Treaty-Making in the Australian Federation

55 Pages Posted: 21 Aug 2019 Last revised: 30 Sep 2019

See all articles by Harry Hobbs

Harry Hobbs

University of Technology Sydney, Faculty of Law

George Williams

University of New South Wales (UNSW) - Faculty of Law

Date Written: August 19, 2019

Abstract

For many generations, Aboriginal and Torres Strait Islander peoples have called for treaties to be negotiated with Australian governments. In the face of Commonwealth inaction, states and territories have commenced treaty processes with Indigenous communities whose traditional lands fall within their borders. This article examines how the United States and Canada have negotiated treaties with Indigenous peoples and details the ongoing Australian processes in order to determine the most appropriate means of entering into treaties in the Australian federation. It concludes that while the state and territory processes are positive and offer the potential to realise valuable outcomes, it is preferable for treaties to be conducted with both federal and subnational governments. This should be undertaken by a Makarrata Commission comprising representatives of Aboriginal and Torres Strait Islander communities and federal, state, and local governments.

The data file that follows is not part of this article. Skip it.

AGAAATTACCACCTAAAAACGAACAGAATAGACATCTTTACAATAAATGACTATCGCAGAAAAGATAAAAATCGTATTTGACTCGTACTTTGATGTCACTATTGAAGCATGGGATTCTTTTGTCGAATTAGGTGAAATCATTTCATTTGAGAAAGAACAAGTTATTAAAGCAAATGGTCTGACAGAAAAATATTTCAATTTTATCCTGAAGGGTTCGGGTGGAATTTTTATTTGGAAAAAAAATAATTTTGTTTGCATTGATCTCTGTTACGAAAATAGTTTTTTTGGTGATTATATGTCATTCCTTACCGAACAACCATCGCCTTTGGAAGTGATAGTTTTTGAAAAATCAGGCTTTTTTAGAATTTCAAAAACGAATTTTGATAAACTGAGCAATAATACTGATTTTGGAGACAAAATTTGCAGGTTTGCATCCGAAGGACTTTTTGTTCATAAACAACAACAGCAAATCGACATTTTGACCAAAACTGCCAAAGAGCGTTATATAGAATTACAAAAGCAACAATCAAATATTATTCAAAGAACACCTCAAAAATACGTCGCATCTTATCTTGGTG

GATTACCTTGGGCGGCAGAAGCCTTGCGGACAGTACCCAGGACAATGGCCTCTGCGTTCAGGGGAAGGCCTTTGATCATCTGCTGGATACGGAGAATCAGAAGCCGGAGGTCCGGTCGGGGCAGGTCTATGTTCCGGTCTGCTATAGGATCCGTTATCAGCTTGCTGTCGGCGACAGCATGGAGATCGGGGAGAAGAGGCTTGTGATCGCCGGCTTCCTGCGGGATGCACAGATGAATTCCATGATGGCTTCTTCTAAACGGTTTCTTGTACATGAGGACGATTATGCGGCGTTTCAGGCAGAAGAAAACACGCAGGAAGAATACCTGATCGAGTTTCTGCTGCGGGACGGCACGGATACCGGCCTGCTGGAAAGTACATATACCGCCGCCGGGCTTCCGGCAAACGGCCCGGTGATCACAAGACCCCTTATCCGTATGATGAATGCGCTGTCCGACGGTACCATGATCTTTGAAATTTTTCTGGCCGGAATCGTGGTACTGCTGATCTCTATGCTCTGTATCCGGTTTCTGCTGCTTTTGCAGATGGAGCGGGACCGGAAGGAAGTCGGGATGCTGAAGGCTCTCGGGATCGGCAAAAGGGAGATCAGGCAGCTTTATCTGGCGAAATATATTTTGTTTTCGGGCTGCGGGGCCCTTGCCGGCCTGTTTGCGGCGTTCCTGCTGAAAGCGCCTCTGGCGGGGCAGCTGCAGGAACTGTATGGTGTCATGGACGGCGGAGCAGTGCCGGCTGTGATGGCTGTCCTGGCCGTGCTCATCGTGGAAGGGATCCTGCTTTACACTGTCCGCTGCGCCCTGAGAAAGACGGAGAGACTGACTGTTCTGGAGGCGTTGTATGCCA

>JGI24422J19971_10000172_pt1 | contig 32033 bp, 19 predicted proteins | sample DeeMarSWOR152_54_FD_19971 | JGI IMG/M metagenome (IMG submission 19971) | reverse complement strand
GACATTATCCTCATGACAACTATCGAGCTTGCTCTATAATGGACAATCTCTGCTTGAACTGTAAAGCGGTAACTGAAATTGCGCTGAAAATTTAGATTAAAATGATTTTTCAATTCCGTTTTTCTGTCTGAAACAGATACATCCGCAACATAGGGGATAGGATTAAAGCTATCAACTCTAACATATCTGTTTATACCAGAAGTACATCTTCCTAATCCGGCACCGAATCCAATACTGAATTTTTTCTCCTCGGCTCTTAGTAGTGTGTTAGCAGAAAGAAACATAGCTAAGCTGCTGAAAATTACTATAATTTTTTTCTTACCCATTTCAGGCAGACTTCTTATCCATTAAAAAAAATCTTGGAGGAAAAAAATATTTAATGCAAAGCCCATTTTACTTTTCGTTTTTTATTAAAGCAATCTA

Keywords: treaty, Indigenous, Aboriginal and Torres Strait Islander, First Nations, constitutional law, Canada, United States, Federation, Federalism

Suggested Citation

Hobbs, Harry and Williams, George, Treaty-Making in the Australian Federation (August 19, 2019). Melbourne University Law Review, Vol. 43, No. 1, 2019; UNSW Law Research Paper No. 19-76. Available at SSRN: https://ssrn.com/abstract=3439133

Harry Hobbs (Contact Author)

University of Technology Sydney, Faculty of Law ( email )

Sydney
Australia

George Williams

University of New South Wales (UNSW) - Faculty of Law ( email )

Kensington, New South Wales 2052
Australia

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